A team culture firmly based on a cooperative value system will prevent many team problems from taking root from the outset. For example, hiring the right employees becomes less subjective. If you look for the applicant best suited to fit into the team’s culture based on past cooperative performance, you will have useful criteria for choosing new employees.
In the same way, look at your present team members in terms of their values demonstrations as compared to the ones your team has adopted. The stronger the match, the stronger your team’s dynamic. When personal values do not line up with your team’s culture values, problems arise that must be addressed sooner or later. The values that match and values that diverge predict the strengths and weaknesses of your team.
Dianne Crampton, founder of TIGERS Success Series, uses the acronym TIGERS to present cooperative values she encourages teams to adopt when looking for high functioning group behaviors. In her book, TIGERS Among Us – Winning Business Team Cultures and Why They Thrive (Three Creeks Publishing, 2010), she includes case studies of extraordinarily successful businesses that demonstrate the cooperative values daily in how the company treats employees, employees treat one another and how the company and employees treat their service base or customers.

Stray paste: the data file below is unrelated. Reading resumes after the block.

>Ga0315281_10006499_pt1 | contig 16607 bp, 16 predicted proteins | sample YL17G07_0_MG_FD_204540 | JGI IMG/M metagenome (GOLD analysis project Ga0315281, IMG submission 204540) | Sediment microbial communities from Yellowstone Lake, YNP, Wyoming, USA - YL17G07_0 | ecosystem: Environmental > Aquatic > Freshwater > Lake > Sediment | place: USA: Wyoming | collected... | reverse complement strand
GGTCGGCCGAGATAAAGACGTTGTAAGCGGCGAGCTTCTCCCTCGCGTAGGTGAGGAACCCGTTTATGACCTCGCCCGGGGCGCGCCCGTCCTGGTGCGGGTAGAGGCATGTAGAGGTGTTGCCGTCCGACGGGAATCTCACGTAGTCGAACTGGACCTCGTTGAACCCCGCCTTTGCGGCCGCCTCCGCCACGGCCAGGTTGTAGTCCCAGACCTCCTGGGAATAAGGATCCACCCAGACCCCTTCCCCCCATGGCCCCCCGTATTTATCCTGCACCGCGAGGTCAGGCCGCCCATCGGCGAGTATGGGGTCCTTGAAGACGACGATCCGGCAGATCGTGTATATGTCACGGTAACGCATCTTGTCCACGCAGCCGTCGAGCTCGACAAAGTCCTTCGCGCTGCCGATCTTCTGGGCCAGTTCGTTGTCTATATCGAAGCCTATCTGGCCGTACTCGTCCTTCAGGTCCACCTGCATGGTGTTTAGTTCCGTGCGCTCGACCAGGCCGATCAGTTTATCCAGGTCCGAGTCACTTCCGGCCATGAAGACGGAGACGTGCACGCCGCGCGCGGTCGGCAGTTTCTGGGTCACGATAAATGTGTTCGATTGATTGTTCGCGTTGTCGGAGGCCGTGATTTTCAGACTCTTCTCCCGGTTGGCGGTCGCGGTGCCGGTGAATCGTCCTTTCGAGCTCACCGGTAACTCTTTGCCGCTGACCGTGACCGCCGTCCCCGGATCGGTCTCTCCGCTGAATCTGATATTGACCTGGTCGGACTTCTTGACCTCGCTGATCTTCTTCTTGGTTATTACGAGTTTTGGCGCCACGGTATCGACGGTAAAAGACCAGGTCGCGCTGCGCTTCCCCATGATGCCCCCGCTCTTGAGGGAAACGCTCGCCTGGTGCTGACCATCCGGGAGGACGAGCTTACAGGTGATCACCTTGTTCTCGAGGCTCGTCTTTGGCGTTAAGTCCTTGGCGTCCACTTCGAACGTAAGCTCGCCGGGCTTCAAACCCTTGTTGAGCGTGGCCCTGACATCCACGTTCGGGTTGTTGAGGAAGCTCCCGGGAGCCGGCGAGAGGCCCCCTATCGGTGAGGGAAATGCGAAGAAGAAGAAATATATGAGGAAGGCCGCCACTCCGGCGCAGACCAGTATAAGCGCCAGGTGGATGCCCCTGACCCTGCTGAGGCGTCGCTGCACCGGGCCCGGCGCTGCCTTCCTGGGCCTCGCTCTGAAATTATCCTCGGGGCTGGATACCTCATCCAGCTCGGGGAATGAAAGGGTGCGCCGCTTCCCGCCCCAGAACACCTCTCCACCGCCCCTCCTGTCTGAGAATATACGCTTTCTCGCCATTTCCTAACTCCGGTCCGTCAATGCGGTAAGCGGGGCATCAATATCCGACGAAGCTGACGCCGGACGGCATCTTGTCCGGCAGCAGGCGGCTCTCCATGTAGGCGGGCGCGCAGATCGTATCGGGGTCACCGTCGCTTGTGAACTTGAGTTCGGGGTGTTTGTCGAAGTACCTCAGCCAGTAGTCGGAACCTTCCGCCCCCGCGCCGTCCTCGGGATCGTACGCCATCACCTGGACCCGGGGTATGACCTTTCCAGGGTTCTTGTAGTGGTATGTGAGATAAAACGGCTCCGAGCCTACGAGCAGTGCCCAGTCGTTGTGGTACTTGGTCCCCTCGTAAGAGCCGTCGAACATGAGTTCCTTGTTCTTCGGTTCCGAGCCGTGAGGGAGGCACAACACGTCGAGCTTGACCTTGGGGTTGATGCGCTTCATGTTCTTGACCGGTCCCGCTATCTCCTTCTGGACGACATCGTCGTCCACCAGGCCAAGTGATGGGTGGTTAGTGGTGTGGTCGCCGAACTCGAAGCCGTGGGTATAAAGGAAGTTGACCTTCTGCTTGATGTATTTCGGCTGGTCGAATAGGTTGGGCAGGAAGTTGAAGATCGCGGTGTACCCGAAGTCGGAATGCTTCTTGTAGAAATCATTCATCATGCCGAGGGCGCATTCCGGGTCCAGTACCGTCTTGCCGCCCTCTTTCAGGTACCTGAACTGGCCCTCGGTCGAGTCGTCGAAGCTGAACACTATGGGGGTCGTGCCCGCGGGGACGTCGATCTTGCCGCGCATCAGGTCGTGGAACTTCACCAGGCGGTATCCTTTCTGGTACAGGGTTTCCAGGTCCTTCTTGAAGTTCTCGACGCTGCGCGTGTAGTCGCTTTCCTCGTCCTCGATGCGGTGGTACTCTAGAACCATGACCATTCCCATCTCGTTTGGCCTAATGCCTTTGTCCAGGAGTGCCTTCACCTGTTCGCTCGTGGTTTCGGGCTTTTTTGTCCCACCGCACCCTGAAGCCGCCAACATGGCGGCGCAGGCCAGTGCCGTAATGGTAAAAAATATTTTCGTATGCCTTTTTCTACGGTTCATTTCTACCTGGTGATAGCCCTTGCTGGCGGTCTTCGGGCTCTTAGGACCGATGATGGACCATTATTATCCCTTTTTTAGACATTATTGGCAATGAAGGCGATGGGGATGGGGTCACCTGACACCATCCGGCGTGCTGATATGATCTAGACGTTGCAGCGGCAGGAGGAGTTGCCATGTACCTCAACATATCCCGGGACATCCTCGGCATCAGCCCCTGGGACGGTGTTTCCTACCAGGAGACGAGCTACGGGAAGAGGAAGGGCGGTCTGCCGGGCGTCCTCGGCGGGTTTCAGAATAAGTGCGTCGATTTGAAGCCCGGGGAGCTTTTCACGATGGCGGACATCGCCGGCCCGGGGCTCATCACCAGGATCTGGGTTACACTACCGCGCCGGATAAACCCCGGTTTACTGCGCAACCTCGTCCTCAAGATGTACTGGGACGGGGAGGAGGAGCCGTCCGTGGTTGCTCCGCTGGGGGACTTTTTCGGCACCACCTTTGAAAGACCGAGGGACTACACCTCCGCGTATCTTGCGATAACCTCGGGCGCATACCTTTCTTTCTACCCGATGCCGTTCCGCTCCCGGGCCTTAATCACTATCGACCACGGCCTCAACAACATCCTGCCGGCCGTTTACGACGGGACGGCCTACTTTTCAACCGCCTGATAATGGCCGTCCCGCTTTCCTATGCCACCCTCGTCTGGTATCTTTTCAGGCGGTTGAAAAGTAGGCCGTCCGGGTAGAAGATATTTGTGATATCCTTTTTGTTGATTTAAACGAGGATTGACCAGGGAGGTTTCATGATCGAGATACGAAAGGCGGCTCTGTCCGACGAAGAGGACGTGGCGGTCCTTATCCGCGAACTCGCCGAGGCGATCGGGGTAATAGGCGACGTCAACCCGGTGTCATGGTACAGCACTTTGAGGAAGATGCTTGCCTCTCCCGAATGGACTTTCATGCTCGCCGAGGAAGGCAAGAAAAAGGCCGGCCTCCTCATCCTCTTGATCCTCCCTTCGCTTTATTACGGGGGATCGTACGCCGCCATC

The following are examples of ground rules Teams have developed from the TIGERS cooperative value system:
- We will always do what we say we are going to do.
- We will always request permission before we use another person’s things.
- We will neither cheat nor steal.
- We will try our best to be predictable and consistent.
- We will always strive to do the right thing.
- We will be transparent in our dealings with each other.
- We will keep confidences.
Teams that attend to procedural guidelines with ground rules like the ones above experience more cooperation and less conflict than those teams that leave procedures to chance.